A Guide to biking to the Three Rivers Arts Festival and Survey

Getting to the Point already – Using the Riverfront Trails to beat traffic, park for free, and enjoy the outdoors

Now in its 50th year, the opening weekend of the Three Rivers Arts Festival (TRAF) saw incredible weather and with that, scores of cyclists also arrived.  As usual, finding a place to lock your bike was a challenge unto itself, so the folks at the Festival have decided to add additional bike parking for the rest of the event that runs through June 14th.  They also asked us to provide some basic information on how to utilize the trails to get to the Festival in the greenest way possible.  Between the combination of riding to the TRAF and their initiative to reduce waste, you can enjoy the Festival, and know that you didn’t add any trash to our overflowing landfills, or add any CO2 to our atmosphere.

Bike Parking

They will be adding a bike corral near the entrance to Point State Park and have secured a few additional racks that will be located near the Portal Bridge. You will still need to lock your bike up properly, but at least there will be something secure to lock to.

Beat the Traffic, Park for free…Getting To the Point by Bike

Fortunately for us, the Arts Festival is located in Point State Park, an easy bike ride from most of the city.  That means you won’t have to pay for parking or wait in any long lines at parking garages.  It also provides a great, family-friendly and healthy way to get to the Point.

If you still don’t feel comfortable riding on the roads and are able to transport your bike with a car, you can park for free at several trail heads around town and ride a completely flat, traffic-free route to the point.

On the interactive Pittsburgh Bike Map, you can find all of the riverfront trails, and access points.

A rundown of the Free Trail-head Parking

Click on the images to view a detail of the map

eft Greenfield – Eliza Furnace Trail – 3.5 miles from the Point

Free Parking: off of Second Ave.

Arguably the most popular trail head in the city, the entrance to the Eliza Furnace Trail is located off of Second Ave in Greenfield.  There is a large parking lot, port-a-pot, information, and plenty of cyclists to talk to.  It’s also conveniently located near the Bates St (Oakland) exit of 376.

The EFT takes you along Second Ave and the usual bumper to bumper traffic on the Parkway.  The trail ends near the Allegheny County Jail, so you’ll probably hear many veteran cyclists call this “The Jail Trail.”  Since the section around the Mon Wharf is not complete (yet), you must enter into traffic at Grant St or Smithfield St downtown.  From here you can take the Blvd of the Allies all the way to the Point.  The Blvd is wide through here and drivers usually treat you respectfully, but if you still don’t want to ride with traffic or you have kids, you can continue on the sidewalk for a few blocks.  The sidewalk along Fort Pitt Blvd is usually pretty free of pedestrians.  Make sure to give them the right of way and respect.

birminghamSouth Side – South Side Trail – 2 miles from the Point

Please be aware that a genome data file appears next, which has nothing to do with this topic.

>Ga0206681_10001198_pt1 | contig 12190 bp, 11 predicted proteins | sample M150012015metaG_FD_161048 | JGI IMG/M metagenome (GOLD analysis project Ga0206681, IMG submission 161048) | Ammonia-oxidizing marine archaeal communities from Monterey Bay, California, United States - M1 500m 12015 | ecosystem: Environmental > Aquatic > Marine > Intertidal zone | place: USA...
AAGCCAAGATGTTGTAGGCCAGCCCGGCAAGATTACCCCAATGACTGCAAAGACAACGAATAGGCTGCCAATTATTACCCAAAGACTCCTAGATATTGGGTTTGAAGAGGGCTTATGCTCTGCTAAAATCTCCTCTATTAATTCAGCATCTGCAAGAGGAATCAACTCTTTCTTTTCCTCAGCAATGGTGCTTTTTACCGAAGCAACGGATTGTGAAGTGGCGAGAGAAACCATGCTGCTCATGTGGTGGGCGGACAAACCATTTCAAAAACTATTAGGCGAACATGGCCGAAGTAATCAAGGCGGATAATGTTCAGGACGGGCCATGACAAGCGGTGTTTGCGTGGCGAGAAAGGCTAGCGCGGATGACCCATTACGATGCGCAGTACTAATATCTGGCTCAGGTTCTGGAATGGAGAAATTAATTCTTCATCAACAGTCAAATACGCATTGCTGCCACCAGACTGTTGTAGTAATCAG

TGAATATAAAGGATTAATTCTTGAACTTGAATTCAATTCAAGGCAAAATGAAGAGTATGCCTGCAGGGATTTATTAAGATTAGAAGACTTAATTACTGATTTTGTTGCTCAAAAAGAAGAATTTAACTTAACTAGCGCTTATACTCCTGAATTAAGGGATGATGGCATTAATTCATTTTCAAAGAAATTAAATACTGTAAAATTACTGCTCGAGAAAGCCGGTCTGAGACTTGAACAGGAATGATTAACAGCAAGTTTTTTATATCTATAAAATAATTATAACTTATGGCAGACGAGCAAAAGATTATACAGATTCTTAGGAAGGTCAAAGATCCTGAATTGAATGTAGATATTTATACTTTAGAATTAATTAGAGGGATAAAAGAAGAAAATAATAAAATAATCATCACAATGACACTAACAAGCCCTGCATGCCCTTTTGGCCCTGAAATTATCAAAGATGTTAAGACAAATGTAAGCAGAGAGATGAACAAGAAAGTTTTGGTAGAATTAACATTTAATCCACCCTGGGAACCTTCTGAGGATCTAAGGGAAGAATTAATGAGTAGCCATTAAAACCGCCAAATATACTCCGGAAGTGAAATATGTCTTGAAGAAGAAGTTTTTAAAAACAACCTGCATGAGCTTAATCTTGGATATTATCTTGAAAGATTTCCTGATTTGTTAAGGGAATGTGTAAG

Free Parking: Under the Birmingham Bridge, Riverfront Park

This park is popular with cyclists and boaters alike.  It provides quick access to the Southside Works and the E Carson St business district.

You can take this trail to Station Square, then cross the Smithfield Street Bridge into town.  Once in Downtown, follow the instructions on using the Blvd of the Allies on the Eliza Furnace description.

Another option is to ride to the opposite direction to the Southside Works, and cross the Hot Metal Bridge to join the Eliza Furnace Trail.  Using these two trails makes for a nice traffic-free loop aroud the city.

washingtonslandingNorthside – North Shore Trail – 2.5 miles from the Point

Free Parking: Under the 31st Street Bridge, Washington’s Landing (Herr’s Island)

This is a popular parking spot for cyclists that want to beat the traffic and parking costs at the stadiums.  You can ride this easy and pleasant path past the Hienz lofts, under the Three Sisters bridges, past PNC Park, and over the Ft Duquesne Bridge’s ped/bike path directly into Point State Park.

If you want an even shorter ride (1.5 miles), you can park for free near the Heinz lofts.

For an even longer ride (3.5 miles), you can park in Millvale Riverfront Park, just off of rt 28 in Millvale, near the 40th Street Bridge.  Warning: the section of trail between Millvale and the 31st Street Bridge isn’t technically an official trail and is very bumpy.  Ride at your own risk.

So there you have it.  These are the major free parking locations for the trail.  There are many other places to park for free near the trail.  Also, once the casino is completed, there will be some free parking for trail users along the Ohio River.

You can also use these parking lots throughout the week.  Many downtown workers utilize the free parking to get some exercise for the last leg of their commute.


The Arts Festival folks want to know what you think about your experience at the Arts Festival, cycling or otherwise.

Please take this quick survey and let them know what you think!  You’ll be entered into a drawing to win 4 tickets to The Pittsburgh Cultural Trust presentation of your choice.

Not a member of Bike Pittsburgh? Join today! We need you to add your voice! Bike Pittsburgh works to protect cyclist’s rights and promote the vision of making Pittsburgh a safer and more enjoyable place to live and to ride. For more info, check out: www.bike-pgh.org/membership

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